Pregnant Women & Parents

Pregnant Women

It is very important to protect yourself and your baby from lead during pregnancy. To learn what health problems lead poisoning can cause and how to protect yourself, click here.

Parents

New York State requires doctors to test all children for lead poisoning at ages 1 and 2. Only a blood test can tell how much lead is in a child’s body. The Centers for Disease Control and Prevention (CDC) determines acceptable blood lead levels in children.  Lead poisoning has no initial symptoms but can lead to decreased IQ, learning disabilities, behavioral disorders, and low iron.

Children between the ages of 9 months and 6 years of age are at greatest risk of exposure to lead because they are apt to put fingers, hands, and toys in their mouths. Small children are eye level with window sills where lead paint could be. They are at risk for poisoning if they chew on these areas or inhale lead-tainted dust created when windows are opened and closed. Children whose families are in the process of remodeling homes built or painted prior to 1978, are also at increased risk for exposure to lead.  Learn more about how to protect your child from lead poisoning and how a healthy diet can protect your child. For more information, click here.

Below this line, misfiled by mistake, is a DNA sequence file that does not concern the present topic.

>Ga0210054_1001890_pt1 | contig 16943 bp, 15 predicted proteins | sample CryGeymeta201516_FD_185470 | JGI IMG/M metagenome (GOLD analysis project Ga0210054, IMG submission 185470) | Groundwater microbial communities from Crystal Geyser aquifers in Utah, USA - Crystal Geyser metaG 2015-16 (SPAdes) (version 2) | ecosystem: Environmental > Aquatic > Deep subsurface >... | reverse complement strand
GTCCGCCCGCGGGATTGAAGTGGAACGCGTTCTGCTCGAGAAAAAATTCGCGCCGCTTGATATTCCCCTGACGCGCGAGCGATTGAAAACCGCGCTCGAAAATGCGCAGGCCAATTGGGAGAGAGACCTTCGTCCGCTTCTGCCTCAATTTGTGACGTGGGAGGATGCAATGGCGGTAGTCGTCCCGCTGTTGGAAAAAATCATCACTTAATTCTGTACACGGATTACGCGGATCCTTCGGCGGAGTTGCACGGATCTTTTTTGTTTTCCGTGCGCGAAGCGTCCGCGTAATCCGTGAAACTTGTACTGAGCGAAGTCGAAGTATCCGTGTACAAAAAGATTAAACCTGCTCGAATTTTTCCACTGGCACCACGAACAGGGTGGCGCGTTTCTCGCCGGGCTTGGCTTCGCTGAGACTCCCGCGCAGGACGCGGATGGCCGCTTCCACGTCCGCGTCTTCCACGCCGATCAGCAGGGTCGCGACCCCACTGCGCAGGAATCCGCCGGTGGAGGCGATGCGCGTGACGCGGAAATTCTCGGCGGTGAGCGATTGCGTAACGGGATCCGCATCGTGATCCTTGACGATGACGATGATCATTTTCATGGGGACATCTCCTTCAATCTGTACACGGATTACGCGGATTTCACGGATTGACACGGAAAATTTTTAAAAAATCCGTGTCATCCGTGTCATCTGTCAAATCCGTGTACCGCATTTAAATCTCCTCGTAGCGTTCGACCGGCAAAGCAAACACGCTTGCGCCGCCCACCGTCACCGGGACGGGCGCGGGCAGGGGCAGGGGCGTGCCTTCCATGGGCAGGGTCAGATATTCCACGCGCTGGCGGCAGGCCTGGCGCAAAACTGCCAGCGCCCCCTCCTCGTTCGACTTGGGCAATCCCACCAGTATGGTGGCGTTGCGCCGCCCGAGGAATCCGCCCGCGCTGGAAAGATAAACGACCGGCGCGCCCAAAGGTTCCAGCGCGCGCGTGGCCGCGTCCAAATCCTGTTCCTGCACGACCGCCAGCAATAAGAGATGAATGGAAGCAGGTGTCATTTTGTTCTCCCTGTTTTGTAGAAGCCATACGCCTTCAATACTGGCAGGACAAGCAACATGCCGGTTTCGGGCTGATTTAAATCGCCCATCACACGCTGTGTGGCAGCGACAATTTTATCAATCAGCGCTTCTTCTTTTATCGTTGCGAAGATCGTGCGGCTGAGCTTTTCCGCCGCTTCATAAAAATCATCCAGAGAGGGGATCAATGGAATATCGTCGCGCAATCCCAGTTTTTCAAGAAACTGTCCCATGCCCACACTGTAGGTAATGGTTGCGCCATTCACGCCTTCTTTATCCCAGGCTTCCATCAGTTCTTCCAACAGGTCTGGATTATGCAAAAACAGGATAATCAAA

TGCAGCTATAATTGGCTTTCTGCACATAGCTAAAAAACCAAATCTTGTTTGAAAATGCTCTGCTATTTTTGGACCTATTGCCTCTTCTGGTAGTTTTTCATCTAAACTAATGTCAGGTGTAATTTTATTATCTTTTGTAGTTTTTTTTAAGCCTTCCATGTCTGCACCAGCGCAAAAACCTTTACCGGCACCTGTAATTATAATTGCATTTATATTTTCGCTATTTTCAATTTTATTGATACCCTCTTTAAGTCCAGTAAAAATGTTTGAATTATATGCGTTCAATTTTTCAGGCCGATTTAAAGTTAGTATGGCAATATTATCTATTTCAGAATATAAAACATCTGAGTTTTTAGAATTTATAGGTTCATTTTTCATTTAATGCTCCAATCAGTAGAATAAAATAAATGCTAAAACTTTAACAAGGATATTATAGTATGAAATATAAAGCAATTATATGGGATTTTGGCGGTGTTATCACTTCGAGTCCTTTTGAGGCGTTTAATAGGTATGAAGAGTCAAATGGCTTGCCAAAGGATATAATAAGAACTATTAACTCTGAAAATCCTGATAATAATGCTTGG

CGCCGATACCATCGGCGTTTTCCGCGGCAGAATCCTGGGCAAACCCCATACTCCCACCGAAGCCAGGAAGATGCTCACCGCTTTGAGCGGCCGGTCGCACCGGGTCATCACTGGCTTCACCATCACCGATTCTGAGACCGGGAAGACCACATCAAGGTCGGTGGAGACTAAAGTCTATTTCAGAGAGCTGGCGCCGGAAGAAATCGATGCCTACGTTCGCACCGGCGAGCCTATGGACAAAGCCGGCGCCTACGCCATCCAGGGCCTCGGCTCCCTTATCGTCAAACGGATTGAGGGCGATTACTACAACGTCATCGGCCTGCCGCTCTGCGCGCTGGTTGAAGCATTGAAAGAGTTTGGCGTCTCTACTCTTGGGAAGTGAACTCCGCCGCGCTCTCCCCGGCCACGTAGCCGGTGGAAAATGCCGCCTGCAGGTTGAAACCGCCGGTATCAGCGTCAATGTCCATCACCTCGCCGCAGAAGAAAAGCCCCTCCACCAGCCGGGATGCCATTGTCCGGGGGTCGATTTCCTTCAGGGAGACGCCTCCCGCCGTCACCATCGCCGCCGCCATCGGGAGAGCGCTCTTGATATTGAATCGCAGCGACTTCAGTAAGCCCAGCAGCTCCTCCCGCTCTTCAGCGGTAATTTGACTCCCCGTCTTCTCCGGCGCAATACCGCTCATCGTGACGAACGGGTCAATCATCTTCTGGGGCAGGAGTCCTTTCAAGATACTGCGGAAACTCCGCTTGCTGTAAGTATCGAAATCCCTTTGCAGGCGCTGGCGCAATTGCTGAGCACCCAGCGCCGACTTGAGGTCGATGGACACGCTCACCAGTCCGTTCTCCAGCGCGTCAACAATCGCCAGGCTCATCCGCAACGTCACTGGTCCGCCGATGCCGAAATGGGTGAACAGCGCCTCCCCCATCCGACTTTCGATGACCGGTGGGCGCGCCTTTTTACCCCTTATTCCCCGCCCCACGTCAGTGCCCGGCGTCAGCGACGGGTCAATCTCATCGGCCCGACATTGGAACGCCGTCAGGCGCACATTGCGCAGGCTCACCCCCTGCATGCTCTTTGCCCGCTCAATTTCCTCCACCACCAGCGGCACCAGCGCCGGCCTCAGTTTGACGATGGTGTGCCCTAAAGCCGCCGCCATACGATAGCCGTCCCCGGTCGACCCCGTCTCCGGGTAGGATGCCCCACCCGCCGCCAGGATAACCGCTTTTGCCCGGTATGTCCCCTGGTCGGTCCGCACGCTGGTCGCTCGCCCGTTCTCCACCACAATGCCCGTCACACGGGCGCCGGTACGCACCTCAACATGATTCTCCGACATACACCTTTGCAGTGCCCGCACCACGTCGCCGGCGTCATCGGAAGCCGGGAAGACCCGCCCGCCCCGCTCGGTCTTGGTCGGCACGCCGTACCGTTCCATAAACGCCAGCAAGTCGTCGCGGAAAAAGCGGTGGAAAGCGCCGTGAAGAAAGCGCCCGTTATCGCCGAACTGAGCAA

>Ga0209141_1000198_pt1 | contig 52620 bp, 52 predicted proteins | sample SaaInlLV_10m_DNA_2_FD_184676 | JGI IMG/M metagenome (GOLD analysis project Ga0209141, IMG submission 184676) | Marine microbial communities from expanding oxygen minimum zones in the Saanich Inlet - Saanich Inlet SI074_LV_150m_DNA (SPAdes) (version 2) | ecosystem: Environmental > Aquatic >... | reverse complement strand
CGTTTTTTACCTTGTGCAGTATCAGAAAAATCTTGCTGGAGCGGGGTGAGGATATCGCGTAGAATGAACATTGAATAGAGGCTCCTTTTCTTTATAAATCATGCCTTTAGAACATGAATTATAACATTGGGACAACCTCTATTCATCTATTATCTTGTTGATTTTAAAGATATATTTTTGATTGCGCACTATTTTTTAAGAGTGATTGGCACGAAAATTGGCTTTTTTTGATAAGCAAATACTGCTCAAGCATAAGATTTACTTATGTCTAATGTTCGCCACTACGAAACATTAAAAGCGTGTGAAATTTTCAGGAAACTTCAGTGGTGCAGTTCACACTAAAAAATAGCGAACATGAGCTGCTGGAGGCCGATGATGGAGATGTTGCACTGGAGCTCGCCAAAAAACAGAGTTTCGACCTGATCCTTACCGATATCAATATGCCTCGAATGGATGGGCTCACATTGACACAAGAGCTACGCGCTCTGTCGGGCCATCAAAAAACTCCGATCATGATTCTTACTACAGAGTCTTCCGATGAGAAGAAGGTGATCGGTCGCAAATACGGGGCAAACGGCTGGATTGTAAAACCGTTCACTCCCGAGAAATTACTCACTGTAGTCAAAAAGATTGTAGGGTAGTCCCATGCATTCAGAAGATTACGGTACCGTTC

Lead Testing

To find out if your child needs a lead test, Yates residents can call 315-536-5160. Public Health offers lead screening tests for children birth through six years of age by appointment. Lead testing is done by a finger-stick and screening results are available to the parent in three minutes. Charges are determined by a sliding fee scale based on your family income and size or can be billed to some health insurance plans.

Helpful Resources

In response to an increased number of recalls for toys containing lead, New York State Department of Health has created a Lead Hazard Product Recall Page where you can find pictures and links to recent toy recalls for lead, as well as fact sheets for parents and health care providers. You can also see a list of lead recalls on the Consumer Product Safety Commission website.